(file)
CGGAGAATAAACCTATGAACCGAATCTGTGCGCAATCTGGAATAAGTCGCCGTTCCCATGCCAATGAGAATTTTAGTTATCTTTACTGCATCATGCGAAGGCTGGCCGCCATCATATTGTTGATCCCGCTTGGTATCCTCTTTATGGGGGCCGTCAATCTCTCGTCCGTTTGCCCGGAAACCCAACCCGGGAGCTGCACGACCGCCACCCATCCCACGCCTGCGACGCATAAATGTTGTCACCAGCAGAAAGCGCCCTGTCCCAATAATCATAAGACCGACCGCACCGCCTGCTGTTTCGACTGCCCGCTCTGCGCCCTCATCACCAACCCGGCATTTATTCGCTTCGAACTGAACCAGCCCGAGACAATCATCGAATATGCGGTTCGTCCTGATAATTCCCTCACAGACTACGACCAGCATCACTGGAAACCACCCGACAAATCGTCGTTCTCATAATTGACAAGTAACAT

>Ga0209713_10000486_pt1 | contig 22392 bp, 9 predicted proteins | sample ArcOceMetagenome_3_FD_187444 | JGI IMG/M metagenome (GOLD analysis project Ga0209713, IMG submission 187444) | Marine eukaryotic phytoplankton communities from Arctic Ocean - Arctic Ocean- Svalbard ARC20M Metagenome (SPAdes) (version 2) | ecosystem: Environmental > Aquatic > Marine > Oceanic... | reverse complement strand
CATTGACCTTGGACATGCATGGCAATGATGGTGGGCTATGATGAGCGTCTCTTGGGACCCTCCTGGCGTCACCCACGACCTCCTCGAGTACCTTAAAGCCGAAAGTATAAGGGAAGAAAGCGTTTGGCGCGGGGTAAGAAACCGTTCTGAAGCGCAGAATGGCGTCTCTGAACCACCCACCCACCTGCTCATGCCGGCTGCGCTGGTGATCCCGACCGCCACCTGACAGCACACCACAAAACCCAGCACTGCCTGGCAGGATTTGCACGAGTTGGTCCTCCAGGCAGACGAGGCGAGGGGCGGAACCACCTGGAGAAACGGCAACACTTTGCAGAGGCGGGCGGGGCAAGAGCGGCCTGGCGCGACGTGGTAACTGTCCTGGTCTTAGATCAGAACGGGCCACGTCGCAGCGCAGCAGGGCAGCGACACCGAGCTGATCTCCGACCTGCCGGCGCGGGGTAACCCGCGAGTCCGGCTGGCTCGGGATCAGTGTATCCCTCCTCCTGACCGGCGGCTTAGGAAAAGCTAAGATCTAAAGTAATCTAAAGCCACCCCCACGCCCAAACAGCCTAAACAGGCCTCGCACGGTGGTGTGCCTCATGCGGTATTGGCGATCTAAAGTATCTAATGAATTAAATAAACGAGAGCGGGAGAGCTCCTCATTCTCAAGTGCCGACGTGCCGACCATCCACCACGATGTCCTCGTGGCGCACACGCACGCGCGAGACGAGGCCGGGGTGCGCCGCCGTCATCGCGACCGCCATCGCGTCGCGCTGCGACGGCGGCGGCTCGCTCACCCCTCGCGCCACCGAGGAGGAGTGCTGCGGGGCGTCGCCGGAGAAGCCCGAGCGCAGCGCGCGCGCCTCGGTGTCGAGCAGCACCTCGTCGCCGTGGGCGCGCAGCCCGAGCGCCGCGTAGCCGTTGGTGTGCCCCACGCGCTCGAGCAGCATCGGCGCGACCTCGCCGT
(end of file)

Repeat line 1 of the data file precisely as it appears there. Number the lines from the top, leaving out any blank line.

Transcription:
CGGAGAATAAACCTATGAACCGAATCTGTGCGCAATCTGGAATAAGTCGCCGTTCCCATGCCAATGAGAATTTTAGTTATCTTTACTGCATCATGCGAAGGCTGGCCGCCATCATATTGTTGATCCCGCTTGGTATCCTCTTTATGGGGGCCGTCAATCTCTCGTCCGTTTGCCCGGAAACCCAACCCGGGAGCTGCACGACCGCCACCCATCCCACGCCTGCGACGCATAAATGTTGTCACCAGCAGAAAGCGCCCTGTCCCAATAATCATAAGACCGACCGCACCGCCTGCTGTTTCGACTGCCCGCTCTGCGCCCTCATCACCAACCCGGCATTTATTCGCTTCGAACTGAACCAGCCCGAGACAATCATCGAATATGCGGTTCGTCCTGATAATTCCCTCACAGACTACGACCAGCATCACTGGAAACCACCCGACAAATCGTCGTTCTCATAATTGACAAGTAACAT